Chip-maker Intel Corp. launched its Viiv entertainment PC platform Thursday and announced a slew of deals with entertainment and other tech companies to provide content for the new systems.
Viiv PC owners will be able to watch video that’s stored in Google Inc.’s video service, high-definition highlights from NBC’s coverage of the Winter Olympics and classic TV shows from America Online. In all, Intel has signed dozens of content deals.
Viiv computers will be capable of replacing the array of standalone boxes that surround the television — such as a digital video recorder, DVD player or cable box. Intel also says it’s working to ensure a Viiv PC works seamlessly with other equipment. By focusing on more than chips, Intel hopes its technical and marketing muscle will help make entertainment PCs easier to use — and more appealing.
The approach is similar to the strategy Intel followed when it launched its Centrino technology for wireless notebook computers in 2003. It not only supplied the chips but also marketing support and a quality-assurance program to ensure the technology worked.
Also Thursday, Intel launched its Core Duo chip, which the company claims has lower power requirements and higher performance. The processor, which has two computing engines built into a single chip, is expected to enable smaller, living-room friendly Viiv systems and will power the next-generation mobile platform, the Centrino Duo.
‘‘With our new platforms, we’re not only boosting wireless computing, but also advancing digital entertainment a few steps closer to effortless,’’ Intel CEO Paul Otellini said during a speech at the International Consumer Electronics Show.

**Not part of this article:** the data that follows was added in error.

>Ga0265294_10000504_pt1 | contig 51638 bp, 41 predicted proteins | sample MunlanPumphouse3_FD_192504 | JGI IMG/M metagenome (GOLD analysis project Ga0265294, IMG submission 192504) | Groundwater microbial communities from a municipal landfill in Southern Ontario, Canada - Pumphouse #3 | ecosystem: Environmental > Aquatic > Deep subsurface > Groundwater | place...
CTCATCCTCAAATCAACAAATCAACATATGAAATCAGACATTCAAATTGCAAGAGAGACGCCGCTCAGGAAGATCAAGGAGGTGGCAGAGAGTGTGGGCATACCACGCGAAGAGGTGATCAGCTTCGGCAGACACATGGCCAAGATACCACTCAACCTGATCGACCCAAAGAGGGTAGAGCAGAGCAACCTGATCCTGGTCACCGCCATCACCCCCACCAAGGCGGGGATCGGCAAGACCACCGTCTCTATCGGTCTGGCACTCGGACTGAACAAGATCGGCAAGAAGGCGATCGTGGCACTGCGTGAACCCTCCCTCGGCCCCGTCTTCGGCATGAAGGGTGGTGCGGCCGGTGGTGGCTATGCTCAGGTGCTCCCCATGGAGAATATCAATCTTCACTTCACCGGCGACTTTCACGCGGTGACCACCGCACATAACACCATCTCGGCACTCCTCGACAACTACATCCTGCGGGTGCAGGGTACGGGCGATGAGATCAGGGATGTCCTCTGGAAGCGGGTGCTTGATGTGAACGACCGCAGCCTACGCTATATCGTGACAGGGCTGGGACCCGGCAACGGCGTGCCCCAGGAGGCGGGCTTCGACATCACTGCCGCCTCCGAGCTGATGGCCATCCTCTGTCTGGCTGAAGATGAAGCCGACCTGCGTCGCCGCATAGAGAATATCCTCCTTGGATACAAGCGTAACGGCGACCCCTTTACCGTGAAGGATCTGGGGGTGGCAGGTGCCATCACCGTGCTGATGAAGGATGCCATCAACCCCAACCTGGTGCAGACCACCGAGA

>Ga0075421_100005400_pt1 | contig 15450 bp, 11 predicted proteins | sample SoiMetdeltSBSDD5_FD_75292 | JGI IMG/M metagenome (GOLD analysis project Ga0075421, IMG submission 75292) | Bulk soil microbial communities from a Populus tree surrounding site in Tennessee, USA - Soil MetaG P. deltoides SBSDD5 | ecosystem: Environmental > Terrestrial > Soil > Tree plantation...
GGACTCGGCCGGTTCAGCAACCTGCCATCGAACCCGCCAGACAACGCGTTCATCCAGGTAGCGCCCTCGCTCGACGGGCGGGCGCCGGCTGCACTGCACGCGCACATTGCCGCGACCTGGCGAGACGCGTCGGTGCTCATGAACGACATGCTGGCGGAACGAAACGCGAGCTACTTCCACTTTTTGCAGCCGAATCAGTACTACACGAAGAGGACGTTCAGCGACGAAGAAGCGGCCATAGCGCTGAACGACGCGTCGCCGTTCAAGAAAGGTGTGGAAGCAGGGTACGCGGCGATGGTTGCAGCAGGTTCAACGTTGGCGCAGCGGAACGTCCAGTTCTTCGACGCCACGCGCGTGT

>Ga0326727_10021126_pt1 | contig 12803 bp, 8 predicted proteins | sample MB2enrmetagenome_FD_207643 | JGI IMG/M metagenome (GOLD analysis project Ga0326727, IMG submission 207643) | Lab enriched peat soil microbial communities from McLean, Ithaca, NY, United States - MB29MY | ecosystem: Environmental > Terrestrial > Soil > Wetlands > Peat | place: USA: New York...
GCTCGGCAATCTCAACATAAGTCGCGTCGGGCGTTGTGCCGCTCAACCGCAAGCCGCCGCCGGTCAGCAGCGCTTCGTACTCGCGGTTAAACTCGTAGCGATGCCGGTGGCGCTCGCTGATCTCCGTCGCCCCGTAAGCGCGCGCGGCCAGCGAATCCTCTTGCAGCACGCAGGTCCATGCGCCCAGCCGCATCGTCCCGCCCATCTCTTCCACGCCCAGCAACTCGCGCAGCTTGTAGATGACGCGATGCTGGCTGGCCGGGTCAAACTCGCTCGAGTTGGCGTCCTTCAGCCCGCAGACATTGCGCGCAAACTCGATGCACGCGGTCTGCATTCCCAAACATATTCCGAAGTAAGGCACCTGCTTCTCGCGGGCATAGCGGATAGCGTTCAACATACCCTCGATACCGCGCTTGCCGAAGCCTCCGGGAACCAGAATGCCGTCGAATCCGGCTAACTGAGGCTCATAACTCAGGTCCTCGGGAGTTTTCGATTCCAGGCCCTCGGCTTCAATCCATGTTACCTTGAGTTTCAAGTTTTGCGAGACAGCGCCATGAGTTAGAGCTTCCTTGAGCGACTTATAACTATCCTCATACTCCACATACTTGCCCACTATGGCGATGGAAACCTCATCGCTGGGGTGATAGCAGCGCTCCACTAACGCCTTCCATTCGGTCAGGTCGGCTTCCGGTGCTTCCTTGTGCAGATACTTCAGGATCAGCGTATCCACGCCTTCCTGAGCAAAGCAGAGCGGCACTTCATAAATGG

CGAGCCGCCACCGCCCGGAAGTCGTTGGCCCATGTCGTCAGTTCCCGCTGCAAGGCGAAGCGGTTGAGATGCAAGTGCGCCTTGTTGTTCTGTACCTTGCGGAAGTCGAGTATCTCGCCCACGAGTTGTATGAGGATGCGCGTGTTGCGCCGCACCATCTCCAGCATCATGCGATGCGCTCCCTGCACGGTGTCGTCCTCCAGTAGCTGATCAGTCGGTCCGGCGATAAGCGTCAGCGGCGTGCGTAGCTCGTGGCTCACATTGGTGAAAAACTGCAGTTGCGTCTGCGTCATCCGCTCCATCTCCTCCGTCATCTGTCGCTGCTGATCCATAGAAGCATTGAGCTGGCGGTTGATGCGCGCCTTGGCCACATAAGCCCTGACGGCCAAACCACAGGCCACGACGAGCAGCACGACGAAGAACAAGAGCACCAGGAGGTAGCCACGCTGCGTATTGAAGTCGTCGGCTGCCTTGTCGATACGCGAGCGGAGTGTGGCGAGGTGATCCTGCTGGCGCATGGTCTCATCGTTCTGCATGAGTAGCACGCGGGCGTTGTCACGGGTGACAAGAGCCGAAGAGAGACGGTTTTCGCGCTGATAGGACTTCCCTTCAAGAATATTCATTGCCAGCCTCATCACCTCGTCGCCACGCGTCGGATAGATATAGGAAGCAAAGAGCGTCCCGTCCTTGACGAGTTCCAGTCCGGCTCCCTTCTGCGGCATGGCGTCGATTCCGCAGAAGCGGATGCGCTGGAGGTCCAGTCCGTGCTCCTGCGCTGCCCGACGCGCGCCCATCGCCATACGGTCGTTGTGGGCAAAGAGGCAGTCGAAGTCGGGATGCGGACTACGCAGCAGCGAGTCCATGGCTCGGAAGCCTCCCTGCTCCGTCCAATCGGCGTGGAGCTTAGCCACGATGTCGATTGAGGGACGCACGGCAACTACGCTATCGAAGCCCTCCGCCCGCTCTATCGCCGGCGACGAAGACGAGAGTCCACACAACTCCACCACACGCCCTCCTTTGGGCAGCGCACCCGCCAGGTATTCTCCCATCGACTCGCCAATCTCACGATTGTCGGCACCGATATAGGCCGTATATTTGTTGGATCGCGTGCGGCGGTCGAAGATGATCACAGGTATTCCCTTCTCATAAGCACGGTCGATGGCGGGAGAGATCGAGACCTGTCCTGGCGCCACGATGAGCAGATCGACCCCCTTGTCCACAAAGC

Viiv-branded PCs also can be built around Intel’s Pentium D or Pentium Extreme Edition processors. The company also will provide some software, but the operating system is Microsoft Corp.’s Windows XP Media Center Edition.
Some of the options include support for a technology that allows Viiv users to quickly turn their systems on and off after the initial boot. Machines also will ship with at least 5.1 surround sound and support for high-definition video. TV capabilities are optional. Also Thursday, Pioneer Electronics and Samsung Electronics introduced MP3 players that also include service from XM Satellite Radio Holdings Inc.
The Pioneer Inno and the Samsung Helix XM2go are about the size of a deck of cards and can store a listener’s own music collection ripped from CDs as well as XM programming. Both devices save music in the popular MP3 and WMA formats.
Listeners can also bookmark songs heard on XM, then later purchase downloads of the songs for 99 cents from the Napster music download and subscription service.
The Inno and Helix XM2go will both retail for about $399 and will be available by March.
Samsung is also offering an even smaller music player called the Nexus. The two units will not have built-in XM tuners, like the Helix. Instead, they’ll receive XM signals when placed in a docking station along with the XM Passport, a small 1.3-inch by 1.65-inch cartridge that serves as a portable satellite radio tuner.
When taken out of the docking stations, the $200 Nexus 25 will play up to 25 hours of recorded XM radio content or songs, while the $250 Nexus 50 will hold 50 hours.